One great thing about the other kids who were freshmen, that first year of Martha’s high school band experience, was that they knew Martha, they liked her well enough, and when her questions or statements ran long and veered into topics that were important to her but not really related to the clarinet part she was playing, they closed their eyes or looked off toward the back of the auditorium, and smiled. They never made fun of her. They always tried to include her in whatever they were doing. The other members of the clarinet section would help her figure out where in the music we were, or help her adjust her reed, or whatever else needed to happen. They never ever held her Asperger Syndrome against her. Ever.

Occasionally you could see that they would occasionally get a little fatigued with the effort it often took to help her out … but they still never were mean to her.

Any time someone comes up with a special time of recognition for a disease or condition or group of people or activity, it can seem like a case of “let’s think about this really hard today, and then we might not think about it much for the rest of the year.” National Poetry Month. Music in Our Schools Month. Whatever. Yay for now, but what about the other eleven months during which we operate?

So today is World Autism Awareness Day. As an educator, I have been all too aware of autism for more than just every April 2nd. There are folks out there who perceive the world differently, who learn differently. If there are any people on earth who recognize this – who have to recognize it in order to do their job as well as possible – they are teachers. Everyone has different learning styles, is what’s drummed into us throughout our time in education training programs and throughout our careers – and we have to make sure we don’t teach in just one way. And this means students who aren’t on the autism spectrum anywhere. Now let’s add in the kids who do deal with autism, in all of its forms and intensities, and the challenge is that much more significant.

In the world of middle- and high-school kids, autism can represent a huge opportunity for teasing, and bullying, and ostracizing. I’m thankful that in the culture of that high school in which I was the band director, it was not cool to treat the “special ed kids” poorly. Whoever was responsible for building that culture probably gets my greatest admiration, of all the fine educators in that district, and there were some genuinely great ones.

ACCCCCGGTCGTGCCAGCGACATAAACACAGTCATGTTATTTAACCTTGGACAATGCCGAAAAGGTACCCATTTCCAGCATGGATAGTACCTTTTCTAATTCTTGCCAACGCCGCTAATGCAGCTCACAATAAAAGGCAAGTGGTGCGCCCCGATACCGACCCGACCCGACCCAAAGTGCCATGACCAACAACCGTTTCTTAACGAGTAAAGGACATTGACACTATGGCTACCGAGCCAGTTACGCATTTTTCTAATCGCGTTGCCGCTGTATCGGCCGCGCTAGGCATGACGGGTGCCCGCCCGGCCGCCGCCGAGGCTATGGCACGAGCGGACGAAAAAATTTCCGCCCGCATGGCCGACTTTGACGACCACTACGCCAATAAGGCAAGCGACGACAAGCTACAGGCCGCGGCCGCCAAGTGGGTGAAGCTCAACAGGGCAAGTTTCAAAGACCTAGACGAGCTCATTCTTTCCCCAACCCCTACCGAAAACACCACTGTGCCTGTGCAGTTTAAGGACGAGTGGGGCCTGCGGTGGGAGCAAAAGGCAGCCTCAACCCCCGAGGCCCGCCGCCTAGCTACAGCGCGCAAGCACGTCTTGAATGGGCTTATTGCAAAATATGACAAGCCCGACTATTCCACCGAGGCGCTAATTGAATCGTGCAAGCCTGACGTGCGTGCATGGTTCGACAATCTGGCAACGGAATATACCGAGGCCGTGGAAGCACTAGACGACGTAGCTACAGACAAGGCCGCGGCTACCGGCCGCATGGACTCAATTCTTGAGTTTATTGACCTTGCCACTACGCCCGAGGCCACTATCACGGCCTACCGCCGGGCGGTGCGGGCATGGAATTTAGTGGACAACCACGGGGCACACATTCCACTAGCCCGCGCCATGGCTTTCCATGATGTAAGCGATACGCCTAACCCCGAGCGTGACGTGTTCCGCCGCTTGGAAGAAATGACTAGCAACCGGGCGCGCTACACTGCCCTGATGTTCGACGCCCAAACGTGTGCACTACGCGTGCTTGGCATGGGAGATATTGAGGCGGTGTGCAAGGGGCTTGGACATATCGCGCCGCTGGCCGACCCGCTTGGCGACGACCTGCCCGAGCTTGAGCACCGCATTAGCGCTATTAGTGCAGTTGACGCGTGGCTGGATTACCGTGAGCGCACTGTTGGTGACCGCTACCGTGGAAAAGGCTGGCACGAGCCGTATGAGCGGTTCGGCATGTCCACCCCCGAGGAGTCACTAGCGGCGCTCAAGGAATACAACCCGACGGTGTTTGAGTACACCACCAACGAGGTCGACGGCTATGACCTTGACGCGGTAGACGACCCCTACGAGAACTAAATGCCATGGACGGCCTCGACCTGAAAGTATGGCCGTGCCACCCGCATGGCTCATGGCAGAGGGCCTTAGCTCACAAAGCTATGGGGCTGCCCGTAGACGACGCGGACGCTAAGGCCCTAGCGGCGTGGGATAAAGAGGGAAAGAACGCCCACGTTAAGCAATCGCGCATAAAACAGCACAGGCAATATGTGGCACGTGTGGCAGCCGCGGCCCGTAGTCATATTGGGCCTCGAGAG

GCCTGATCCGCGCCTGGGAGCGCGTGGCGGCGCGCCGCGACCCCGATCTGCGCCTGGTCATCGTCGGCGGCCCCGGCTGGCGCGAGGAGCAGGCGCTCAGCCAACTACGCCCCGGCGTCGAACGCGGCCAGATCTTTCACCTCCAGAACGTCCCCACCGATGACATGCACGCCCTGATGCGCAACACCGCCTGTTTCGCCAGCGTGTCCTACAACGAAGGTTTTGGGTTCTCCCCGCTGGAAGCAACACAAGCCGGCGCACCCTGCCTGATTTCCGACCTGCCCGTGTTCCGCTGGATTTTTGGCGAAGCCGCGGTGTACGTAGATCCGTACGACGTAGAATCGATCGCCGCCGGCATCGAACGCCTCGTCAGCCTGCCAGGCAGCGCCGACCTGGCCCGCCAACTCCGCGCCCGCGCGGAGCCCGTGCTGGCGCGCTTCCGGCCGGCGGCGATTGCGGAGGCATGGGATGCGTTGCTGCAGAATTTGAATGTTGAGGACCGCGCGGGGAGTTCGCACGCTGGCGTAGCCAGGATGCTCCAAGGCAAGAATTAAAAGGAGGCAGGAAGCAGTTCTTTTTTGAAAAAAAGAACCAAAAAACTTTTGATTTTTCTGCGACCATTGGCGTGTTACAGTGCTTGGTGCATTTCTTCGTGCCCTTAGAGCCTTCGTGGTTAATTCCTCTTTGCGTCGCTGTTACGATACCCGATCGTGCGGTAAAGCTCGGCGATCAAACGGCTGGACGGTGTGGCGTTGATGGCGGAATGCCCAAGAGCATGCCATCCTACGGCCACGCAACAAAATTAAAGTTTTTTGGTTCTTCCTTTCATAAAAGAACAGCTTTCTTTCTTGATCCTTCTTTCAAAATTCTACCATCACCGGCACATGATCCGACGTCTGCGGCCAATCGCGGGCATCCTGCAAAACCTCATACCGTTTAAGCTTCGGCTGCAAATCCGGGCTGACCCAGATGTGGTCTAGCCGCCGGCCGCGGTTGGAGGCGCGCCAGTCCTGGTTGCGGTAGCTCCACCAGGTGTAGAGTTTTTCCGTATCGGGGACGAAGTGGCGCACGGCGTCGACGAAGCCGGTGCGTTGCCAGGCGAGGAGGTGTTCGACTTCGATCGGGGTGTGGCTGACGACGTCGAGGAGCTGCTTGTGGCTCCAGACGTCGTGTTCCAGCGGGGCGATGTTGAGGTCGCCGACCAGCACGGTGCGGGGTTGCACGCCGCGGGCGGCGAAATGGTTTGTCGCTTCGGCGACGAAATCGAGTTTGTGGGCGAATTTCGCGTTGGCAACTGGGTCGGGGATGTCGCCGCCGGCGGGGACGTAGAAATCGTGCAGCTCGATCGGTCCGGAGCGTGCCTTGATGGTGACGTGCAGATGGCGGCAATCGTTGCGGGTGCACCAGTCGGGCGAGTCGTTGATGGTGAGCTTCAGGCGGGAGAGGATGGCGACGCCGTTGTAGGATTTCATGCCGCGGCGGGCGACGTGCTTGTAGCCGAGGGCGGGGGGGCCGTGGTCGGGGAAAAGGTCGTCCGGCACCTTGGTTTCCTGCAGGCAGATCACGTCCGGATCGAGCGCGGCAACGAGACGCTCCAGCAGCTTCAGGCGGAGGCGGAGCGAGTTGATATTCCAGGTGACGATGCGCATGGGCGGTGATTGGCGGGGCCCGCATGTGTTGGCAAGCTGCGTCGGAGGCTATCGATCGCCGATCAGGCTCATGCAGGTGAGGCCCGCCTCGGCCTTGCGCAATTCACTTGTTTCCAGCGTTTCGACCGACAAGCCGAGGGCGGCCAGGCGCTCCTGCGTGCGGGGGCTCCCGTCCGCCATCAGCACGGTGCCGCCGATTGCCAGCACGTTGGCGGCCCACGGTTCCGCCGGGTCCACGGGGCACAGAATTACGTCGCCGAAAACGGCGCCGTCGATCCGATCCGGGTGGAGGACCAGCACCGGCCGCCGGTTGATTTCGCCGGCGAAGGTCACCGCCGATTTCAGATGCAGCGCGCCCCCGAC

I’m thankful particularly on behalf of Martha. She did band for four years. During our joint time with that high school band, Martha taught me a ton about the Japanese language – one of those subjects that her mind latched onto and was comprehensively knowledgeable about. Her grandfather, who took care of her regularly, came to all her concerts – more than I could say for a lot of my other music parents, certainly – and was very supportive of our school’s musical efforts.

I have no idea what she’s doing now, or where she is, or whether she’s still playing her clarinet. I have no idea whether the people around her understand her particular way of interacting with the world. I can only hope that they understand as well as the people who helped her during high school.

Because those people understood that Martha was a human being who happened to be coming at things from a slightly different angle.

A worthwhile human being.


April 2, 2014 - Posted by | band, current events, education, teachers | , , , , , , , , , , ,


  1. article is quite interesting and hopefully true happiness rays began to warm the hearts of us all, when we can share it with sincerity. Greetings from Gede Prama 🙂

    Comment by Gede Prama | April 3, 2014 | Reply

  2. […] never mind, it must have been someone flailing for quick and easy answers. As I’ve documented hereabouts, I’ve taught students with Asperger syndrome. It’s difficult to say “no one with […]

    Pingback by Isla Vista « Editorial License | May 28, 2014 | Reply